Will Muschamp has thought for a while that the game he loves is under “attack” from outside forces, and now he’s worried that self-inflicted wounds could affect the sport’s health.
“We are under attack in our game a little bit so the worst thing we can do is cut off the feeder programs that we have in the high school programs that are sending players to college,” South Carolina’s head football coach said. “That’s what we’ve done in a sense, and they are not very happy with it.”
Muschamp’s concerns center specifically on three rule changes in college football that could adversely affect high school coaches. The first is a rule that college programs cannot hire “an individual associated with the prospective student-athlete” for two years prior to or the two years immediately following that player’s enrollment at a school for a non-coaching staff position or strength and conditioning position. The second is college football recruiting change that means high school players can now make official visits to college campuses during their high school spring practices and sign college scholarships during the high school playoffs.
Muschamp is particularly close to the issue because his brother Mike is the head coach at Lovett School in Atlanta.
“You have a guy making a huge decision in his life and my brother is getting ready to play a state championship game?” Muschamp said. “I don’t think that’s what we want.”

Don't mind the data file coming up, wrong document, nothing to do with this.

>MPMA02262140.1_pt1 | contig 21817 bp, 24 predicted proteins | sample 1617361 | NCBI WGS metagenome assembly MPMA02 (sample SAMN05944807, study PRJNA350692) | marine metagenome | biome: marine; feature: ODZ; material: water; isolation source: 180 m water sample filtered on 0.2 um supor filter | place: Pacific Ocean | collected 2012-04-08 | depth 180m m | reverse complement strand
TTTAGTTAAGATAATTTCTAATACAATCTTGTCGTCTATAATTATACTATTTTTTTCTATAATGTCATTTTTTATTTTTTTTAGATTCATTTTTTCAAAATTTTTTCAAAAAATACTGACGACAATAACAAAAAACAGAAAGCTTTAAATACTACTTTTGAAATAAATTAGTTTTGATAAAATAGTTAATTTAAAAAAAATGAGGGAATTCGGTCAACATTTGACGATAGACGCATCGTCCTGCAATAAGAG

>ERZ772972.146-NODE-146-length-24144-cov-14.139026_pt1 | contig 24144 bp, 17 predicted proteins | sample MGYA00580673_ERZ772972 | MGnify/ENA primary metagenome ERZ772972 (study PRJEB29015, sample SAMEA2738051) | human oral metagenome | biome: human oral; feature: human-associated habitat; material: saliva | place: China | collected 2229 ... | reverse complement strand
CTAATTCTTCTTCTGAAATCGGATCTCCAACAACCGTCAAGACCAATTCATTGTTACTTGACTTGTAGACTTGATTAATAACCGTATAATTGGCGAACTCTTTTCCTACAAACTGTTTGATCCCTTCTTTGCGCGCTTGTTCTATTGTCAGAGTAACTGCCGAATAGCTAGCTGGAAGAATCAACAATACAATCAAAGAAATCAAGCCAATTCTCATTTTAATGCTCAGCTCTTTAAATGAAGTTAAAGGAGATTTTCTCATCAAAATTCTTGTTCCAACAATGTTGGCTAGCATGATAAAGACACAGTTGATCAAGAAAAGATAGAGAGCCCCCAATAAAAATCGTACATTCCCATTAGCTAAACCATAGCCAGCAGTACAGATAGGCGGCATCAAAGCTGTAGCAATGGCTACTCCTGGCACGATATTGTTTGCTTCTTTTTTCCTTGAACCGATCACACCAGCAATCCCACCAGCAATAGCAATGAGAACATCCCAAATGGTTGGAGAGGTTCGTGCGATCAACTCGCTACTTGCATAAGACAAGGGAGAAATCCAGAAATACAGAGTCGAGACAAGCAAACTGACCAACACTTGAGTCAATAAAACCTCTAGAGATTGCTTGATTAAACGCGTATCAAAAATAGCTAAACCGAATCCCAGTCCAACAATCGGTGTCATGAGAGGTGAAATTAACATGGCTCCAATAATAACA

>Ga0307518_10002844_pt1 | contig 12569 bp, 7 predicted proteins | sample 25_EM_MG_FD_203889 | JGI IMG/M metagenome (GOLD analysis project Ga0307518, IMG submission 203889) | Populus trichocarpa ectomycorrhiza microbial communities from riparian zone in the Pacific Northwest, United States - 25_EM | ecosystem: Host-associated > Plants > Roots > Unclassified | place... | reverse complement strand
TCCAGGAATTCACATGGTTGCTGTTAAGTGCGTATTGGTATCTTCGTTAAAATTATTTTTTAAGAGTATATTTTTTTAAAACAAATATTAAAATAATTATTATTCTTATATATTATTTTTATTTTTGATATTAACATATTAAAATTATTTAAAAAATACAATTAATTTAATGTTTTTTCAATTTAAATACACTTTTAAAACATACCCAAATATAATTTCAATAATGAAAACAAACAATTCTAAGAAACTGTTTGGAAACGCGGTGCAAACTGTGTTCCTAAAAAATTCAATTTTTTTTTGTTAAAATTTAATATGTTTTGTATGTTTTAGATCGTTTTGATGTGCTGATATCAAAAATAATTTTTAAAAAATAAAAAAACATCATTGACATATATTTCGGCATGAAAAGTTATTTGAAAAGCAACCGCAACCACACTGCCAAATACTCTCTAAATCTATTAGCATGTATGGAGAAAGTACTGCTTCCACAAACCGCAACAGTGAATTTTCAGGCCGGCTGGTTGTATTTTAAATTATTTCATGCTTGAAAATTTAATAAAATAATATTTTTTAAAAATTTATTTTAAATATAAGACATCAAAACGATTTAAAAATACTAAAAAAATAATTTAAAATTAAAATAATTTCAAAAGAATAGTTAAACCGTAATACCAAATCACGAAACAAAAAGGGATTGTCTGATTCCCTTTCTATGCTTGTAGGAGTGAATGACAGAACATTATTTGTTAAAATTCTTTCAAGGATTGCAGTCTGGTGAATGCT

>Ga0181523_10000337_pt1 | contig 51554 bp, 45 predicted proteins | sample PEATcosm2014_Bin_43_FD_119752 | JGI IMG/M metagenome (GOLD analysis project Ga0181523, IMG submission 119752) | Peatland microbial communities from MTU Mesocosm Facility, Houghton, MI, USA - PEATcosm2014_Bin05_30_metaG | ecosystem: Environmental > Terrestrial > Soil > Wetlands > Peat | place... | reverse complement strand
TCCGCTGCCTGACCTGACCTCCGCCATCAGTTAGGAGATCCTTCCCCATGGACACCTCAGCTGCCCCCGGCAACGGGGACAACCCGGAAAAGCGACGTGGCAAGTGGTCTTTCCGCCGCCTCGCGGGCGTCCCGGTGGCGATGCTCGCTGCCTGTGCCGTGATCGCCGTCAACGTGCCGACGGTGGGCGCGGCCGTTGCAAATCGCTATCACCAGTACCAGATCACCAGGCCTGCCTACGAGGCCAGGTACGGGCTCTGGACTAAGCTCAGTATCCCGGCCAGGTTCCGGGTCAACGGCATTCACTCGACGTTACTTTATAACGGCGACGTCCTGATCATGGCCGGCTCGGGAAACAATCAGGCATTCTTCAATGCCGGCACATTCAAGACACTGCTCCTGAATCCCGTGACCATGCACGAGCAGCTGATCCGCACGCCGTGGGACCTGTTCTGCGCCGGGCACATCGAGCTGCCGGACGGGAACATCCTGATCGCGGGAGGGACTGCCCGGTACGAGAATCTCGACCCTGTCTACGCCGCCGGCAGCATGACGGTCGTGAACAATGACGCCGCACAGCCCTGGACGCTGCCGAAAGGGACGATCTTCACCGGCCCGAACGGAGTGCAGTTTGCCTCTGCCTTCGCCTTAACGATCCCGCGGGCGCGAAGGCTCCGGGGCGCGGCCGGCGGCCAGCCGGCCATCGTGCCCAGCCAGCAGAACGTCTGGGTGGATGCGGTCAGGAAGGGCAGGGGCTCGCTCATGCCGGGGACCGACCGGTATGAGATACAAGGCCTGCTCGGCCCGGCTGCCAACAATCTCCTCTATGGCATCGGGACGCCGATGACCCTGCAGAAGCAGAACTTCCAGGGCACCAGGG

The rule barring the hiring of high school coaches also will affect the ability of high school coaches to work college camps in the summer.
“I’m totally against not having high school coaches be able to be hired or to be able to work a camp or speak at a clinic,” he said. “We are trying to promote our game and move our game forward, and I think we are really limiting ourselves when we do things like that. I don’t think that’s right.
“I think when you shun high school football coaches, that’s not a good thing to do and I don’t think that’s very smart.”
Muschamp, who started his career as a walk-on and ended it as a captain at Georgia, also pointed to unnamed outside “attacks” against the game while speaking to the media Tuesday on the first day of the SEC’s annual spring meetings.
“I just think there is a lot of negativity about the game of football on all levels on all fronts,” he said. “It’s a great game. It’s a teacher of life and different things that happen, and I think we’ve got to continue to bring it along the right way.”
The game’s links to brain injury have led to changes at the youth level and a decrease in youth enrollment in some areas.
“It’s our society now,” Muschamp said. “(The press), the negativity creates controversy, creates subscribers, creates listeners. That’s part of it. You just have to deal with it and move on.”